The Food and Health Bureau, in a September brief written for the food business taskforce of the Business Facilitation Advisory Committee, said its advisers had run computer simulations on the best way to clean the air in a smoking room.

They had decided the test room should be built with a ventilation system that brought fresh air in through the floor and took smoke out through the ceiling. A source familiar with the plan said the department had almost finished the room.

“Experiments will start next month,” the source added. “Quite a number of people should be able to smoke there … it’s a pretty big room.”

Health minister York Chow Yat-ngok announced in 2006 that government-commissioned consultants would consider the viability of smoking rooms.

The study began in August last year – months after the first stage of the smoking ban took effect.

The source said computer modelling had shown that a well-designed smoking room would allow hardly any smoke to escape and next year’s report could support them. “A smoking room can definitely be built,” the source said. “It’s not an impossible mission. It’s how you design it.”

Anti-smoking-campaign leader Anthony Hedley said that the introduction of smoking rooms “would be nothing short of a scandal”.

“To actually start creating these intensive sources of tobacco chemicals inside buildings, inside catering facilities, is madness,” said Professor Hedley, chairman of the department of community medicine at the University of Hong Kong.

Last month, the commissioned consultants joined a group of government and trade representatives for a tour of two smoking rooms: a HK$300,000 British American Tobacco ventilation showcase in Chai Wan; and a smoking room inside 2020 By SK, a Causeway Bay bar.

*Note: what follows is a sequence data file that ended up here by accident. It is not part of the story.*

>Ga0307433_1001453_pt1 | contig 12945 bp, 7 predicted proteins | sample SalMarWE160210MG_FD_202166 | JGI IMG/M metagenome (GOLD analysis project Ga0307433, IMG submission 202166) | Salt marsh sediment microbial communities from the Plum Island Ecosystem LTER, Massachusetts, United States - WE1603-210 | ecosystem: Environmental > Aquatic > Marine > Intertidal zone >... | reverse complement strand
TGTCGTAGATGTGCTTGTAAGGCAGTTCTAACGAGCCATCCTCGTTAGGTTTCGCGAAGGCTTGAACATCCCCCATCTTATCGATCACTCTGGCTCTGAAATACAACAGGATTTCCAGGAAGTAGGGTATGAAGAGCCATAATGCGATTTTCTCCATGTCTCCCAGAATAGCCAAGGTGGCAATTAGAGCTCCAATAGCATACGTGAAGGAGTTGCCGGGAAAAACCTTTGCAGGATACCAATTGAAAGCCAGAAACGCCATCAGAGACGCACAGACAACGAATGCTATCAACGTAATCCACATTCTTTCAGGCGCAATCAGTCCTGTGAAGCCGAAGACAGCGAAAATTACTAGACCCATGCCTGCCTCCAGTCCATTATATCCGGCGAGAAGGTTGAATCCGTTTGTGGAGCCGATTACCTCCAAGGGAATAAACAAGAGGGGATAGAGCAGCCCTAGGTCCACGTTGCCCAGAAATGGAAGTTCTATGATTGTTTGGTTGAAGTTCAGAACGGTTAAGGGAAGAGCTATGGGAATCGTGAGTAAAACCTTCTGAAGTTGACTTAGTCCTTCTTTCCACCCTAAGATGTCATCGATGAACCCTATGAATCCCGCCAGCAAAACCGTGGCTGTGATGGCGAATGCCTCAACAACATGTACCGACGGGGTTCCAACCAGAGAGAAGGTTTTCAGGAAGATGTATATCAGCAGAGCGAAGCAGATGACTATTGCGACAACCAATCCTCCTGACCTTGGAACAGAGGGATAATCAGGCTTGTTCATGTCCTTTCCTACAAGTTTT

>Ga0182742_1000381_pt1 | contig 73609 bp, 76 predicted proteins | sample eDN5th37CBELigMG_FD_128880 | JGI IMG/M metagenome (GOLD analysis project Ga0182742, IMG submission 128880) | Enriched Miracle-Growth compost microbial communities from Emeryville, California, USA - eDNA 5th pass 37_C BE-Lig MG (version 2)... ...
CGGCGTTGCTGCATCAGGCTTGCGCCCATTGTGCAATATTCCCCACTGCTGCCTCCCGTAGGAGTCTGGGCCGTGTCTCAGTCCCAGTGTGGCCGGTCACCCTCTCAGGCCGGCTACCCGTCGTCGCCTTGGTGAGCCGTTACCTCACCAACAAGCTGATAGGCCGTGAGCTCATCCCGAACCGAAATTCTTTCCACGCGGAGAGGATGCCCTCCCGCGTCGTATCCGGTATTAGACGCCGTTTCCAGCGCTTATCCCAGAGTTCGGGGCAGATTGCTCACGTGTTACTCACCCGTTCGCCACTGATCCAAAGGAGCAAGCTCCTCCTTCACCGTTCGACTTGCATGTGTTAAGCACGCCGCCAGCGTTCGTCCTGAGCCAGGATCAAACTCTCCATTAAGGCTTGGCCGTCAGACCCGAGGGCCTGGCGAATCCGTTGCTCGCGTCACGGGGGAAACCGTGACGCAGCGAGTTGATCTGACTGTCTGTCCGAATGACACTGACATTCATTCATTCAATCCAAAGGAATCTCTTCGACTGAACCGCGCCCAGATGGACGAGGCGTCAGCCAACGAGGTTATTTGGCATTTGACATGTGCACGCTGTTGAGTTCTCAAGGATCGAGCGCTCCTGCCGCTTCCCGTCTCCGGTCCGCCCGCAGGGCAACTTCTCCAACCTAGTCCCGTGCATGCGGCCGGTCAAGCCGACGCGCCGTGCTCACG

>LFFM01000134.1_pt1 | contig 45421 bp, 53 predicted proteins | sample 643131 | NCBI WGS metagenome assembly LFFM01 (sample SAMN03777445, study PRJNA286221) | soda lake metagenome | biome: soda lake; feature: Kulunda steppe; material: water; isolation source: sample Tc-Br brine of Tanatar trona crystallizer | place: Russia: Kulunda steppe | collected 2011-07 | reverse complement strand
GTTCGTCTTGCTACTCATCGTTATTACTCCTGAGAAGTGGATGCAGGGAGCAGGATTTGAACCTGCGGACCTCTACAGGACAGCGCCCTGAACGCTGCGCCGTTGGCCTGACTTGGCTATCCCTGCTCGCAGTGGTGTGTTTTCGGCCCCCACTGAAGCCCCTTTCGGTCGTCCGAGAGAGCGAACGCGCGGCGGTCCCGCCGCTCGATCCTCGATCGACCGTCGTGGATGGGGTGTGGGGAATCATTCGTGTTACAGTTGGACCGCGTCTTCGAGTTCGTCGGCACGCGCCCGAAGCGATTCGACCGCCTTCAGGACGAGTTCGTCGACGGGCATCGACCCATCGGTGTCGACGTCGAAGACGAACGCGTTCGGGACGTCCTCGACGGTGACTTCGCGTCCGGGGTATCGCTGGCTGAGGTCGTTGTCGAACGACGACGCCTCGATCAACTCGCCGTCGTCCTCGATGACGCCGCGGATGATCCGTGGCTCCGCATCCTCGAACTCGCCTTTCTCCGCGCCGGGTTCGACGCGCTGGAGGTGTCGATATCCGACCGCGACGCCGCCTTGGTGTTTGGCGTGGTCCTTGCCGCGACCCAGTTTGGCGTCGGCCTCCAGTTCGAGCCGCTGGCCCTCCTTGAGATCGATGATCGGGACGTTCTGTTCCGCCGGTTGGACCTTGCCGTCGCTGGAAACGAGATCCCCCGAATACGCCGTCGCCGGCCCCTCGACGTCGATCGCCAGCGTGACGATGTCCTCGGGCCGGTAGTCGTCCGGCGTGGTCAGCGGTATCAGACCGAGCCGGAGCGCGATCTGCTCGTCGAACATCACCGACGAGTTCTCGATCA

The bureau is expected to report its findings to the Legislative Council in the first quarter of next year.

Should The Full Ban On Smoking Be Postponed?

SCMP – Updated on Dec 22, 2008

According to the report “Tougher laws on way for smokers, says health chief” (December 11), our health minister, York Chow Yat-ngok, says he wants to establish a smoke-free city with tougher laws for smokers.

He wants to ban smoking anywhere in Hong Kong except our own homes, as well as increase import taxes on cigarettes.

Why not then just stop the selling of cigarettes in Hong Kong? The government wants to profit from the huge revenue from taxes on cigarette imports as long as smokers kill themselves in private.

Cigarette imports are up by 9.1 per cent this year but Dr Chow says this is not because more people are smoking. How would he know if he does not smoke himself?

I think people are smoking more because of all these restrictions because now, instead of smoking in a controlled environment like their office, a bar or a restaurant, they have to make an effort to go outside so end up smoking twice as much to make up for the inconvenience of having to go out: “Oh, might as well have one more for the road before we go back in.”

There are many other air-pollutant factors in Hong Kong – such as vehicles parked with running engines or restaurant exhaust systems blowing out hot air to the streets – that I don’t see anything being done about.

Has Dr Chow walked past Wellington Street recently? Or maybe it does not bother him while sitting in his chauffeur-driven BMW.

The smoking rooms at Hong Kong airport are a violation of human rights if you ask me.

You want to sell cigarettes all over Hong Kong, but yet you want to put all smokers in a “gas chamber” environment that is probably accelerating the chances of them getting cancer.